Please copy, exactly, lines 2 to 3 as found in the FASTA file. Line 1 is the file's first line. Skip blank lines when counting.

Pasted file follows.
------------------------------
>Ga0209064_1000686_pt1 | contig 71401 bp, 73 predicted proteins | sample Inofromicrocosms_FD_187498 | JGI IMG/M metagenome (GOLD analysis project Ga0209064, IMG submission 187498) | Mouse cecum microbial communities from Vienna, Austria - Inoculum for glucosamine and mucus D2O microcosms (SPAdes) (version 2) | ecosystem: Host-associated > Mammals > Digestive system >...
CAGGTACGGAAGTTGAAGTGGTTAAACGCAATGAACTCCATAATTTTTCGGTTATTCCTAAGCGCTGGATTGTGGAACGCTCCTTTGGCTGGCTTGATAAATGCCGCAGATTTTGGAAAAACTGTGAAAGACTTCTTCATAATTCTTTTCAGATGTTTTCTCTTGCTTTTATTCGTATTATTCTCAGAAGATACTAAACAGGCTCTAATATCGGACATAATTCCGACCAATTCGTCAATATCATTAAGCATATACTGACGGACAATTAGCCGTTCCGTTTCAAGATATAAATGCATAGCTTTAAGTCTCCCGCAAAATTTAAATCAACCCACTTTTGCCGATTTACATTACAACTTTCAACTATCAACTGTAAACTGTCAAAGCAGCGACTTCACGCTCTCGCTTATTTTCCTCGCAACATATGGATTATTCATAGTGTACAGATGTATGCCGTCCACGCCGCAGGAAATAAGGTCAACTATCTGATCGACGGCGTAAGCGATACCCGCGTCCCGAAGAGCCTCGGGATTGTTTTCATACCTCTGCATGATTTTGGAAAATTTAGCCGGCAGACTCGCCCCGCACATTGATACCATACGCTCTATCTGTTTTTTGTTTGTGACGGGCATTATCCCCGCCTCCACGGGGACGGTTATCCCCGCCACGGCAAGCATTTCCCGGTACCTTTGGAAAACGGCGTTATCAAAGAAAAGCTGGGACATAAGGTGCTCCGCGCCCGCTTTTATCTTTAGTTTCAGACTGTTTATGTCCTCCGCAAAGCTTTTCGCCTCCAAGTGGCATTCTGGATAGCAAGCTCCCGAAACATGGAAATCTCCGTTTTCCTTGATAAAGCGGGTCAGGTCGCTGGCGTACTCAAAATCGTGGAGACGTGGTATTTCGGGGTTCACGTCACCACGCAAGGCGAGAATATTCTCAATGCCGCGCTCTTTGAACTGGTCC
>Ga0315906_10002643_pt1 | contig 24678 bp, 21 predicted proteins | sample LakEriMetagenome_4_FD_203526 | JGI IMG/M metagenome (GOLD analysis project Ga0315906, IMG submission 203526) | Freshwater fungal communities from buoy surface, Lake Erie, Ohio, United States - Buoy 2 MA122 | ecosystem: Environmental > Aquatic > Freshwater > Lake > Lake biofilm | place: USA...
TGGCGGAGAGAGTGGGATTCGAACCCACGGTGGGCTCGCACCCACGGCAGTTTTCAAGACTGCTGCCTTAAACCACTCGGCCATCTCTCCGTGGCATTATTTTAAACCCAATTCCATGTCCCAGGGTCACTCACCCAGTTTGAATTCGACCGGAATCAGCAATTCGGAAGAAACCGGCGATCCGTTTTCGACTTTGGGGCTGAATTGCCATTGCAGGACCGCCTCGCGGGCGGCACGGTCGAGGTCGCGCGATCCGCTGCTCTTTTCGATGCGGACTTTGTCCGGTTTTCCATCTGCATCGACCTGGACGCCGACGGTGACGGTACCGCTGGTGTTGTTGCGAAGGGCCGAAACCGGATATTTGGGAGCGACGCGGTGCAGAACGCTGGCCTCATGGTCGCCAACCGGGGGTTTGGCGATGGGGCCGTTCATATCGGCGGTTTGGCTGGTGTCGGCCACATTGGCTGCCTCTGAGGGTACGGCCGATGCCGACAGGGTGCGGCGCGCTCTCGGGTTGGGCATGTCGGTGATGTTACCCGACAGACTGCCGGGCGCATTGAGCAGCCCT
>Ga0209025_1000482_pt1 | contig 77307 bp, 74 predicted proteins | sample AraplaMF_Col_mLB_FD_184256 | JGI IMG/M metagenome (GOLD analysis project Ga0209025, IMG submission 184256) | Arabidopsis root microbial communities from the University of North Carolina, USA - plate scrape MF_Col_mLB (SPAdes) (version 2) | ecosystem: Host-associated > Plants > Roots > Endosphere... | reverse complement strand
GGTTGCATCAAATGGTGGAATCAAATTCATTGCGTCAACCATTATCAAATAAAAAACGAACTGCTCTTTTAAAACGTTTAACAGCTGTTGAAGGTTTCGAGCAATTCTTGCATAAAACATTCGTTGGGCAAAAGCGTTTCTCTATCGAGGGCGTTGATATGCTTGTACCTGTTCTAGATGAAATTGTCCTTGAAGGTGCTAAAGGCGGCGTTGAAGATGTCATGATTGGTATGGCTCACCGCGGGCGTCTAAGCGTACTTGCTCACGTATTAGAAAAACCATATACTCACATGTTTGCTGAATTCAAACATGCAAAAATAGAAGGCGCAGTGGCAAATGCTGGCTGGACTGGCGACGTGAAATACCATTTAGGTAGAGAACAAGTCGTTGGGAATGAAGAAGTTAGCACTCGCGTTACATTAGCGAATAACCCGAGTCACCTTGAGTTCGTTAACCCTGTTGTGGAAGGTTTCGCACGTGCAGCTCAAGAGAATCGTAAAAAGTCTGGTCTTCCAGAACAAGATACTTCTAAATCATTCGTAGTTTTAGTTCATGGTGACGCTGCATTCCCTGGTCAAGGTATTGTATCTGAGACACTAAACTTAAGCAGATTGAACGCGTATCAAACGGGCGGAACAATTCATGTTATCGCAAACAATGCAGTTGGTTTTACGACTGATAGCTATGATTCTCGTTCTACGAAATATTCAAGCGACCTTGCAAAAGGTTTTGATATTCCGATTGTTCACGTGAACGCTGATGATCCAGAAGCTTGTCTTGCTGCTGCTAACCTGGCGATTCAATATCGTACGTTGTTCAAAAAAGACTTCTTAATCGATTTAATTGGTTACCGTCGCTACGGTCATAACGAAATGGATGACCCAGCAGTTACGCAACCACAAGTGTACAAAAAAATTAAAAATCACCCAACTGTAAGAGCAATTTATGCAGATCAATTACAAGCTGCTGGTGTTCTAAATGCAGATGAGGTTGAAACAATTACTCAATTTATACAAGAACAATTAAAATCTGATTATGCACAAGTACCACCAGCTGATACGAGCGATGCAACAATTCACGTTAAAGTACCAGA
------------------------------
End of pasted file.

CAGGTACGGAAGTTGAAGTGGTTAAACGCAATGAACTCCATAATTTTTCGGTTATTCCTAAGCGCTGGATTGTGGAACGCTCCTTTGGCTGGCTTGATAAATGCCGCAGATTTTGGAAAAACTGTGAAAGACTTCTTCATAATTCTTTTCAGATGTTTTCTCTTGCTTTTATTCGTATTATTCTCAGAAGATACTAAACAGGCTCTAATATCGGACATAATTCCGACCAATTCGTCAATATCATTAAGCATATACTGACGGACAATTAGCCGTTCCGTTTCAAGATATAAATGCATAGCTTTAAGTCTCCCGCAAAATTTAAATCAACCCACTTTTGCCGATTTACATTACAACTTTCAACTATCAACTGTAAACTGTCAAAGCAGCGACTTCACGCTCTCGCTTATTTTCCTCGCAACATATGGATTATTCATAGTGTACAGATGTATGCCGTCCACGCCGCAGGAAATAAGGTCAACTATCTGATCGACGGCGTAAGCGATACCCGCGTCCCGAAGAGCCTCGGGATTGTTTTCATACCTCTGCATGATTTTGGAAAATTTAGCCGGCAGACTCGCCCCGCACATTGATACCATACGCTCTATCTGTTTTTTGTTTGTGACGGGCATTATCCCCGCCTCCACGGGGACGGTTATCCCCGCCACGGCAAGCATTTCCCGGTACCTTTGGAAAACGGCGTTATCAAAGAAAAGCTGGGACATAAGGTGCTCCGCGCCCGCTTTTATCTTTAGTTTCAGACTGTTTATGTCCTCCGCAAAGCTTTTCGCCTCCAAGTGGCATTCTGGATAGCAAGCTCCCGAAACATGGAAATCTCCGTTTTCCTTGATAAAGCGGGTCAGGTCGCTGGCGTACTCAAAATCGTGGAGACGTGGTATTTCGGGGTTCACGTCACCACGCAAGGCGAGAATATTCTCAATGCCGCGCTCTTTGAACTGGTCC
>Ga0315906_10002643_pt1 | contig 24678 bp, 21 predicted proteins | sample LakEriMetagenome_4_FD_203526 | JGI IMG/M metagenome (GOLD analysis project Ga0315906, IMG submission 203526) | Freshwater fungal communities from buoy surface, Lake Erie, Ohio, United States - Buoy 2 MA122 | ecosystem: Environmental > Aquatic > Freshwater > Lake > Lake biofilm | place: USA...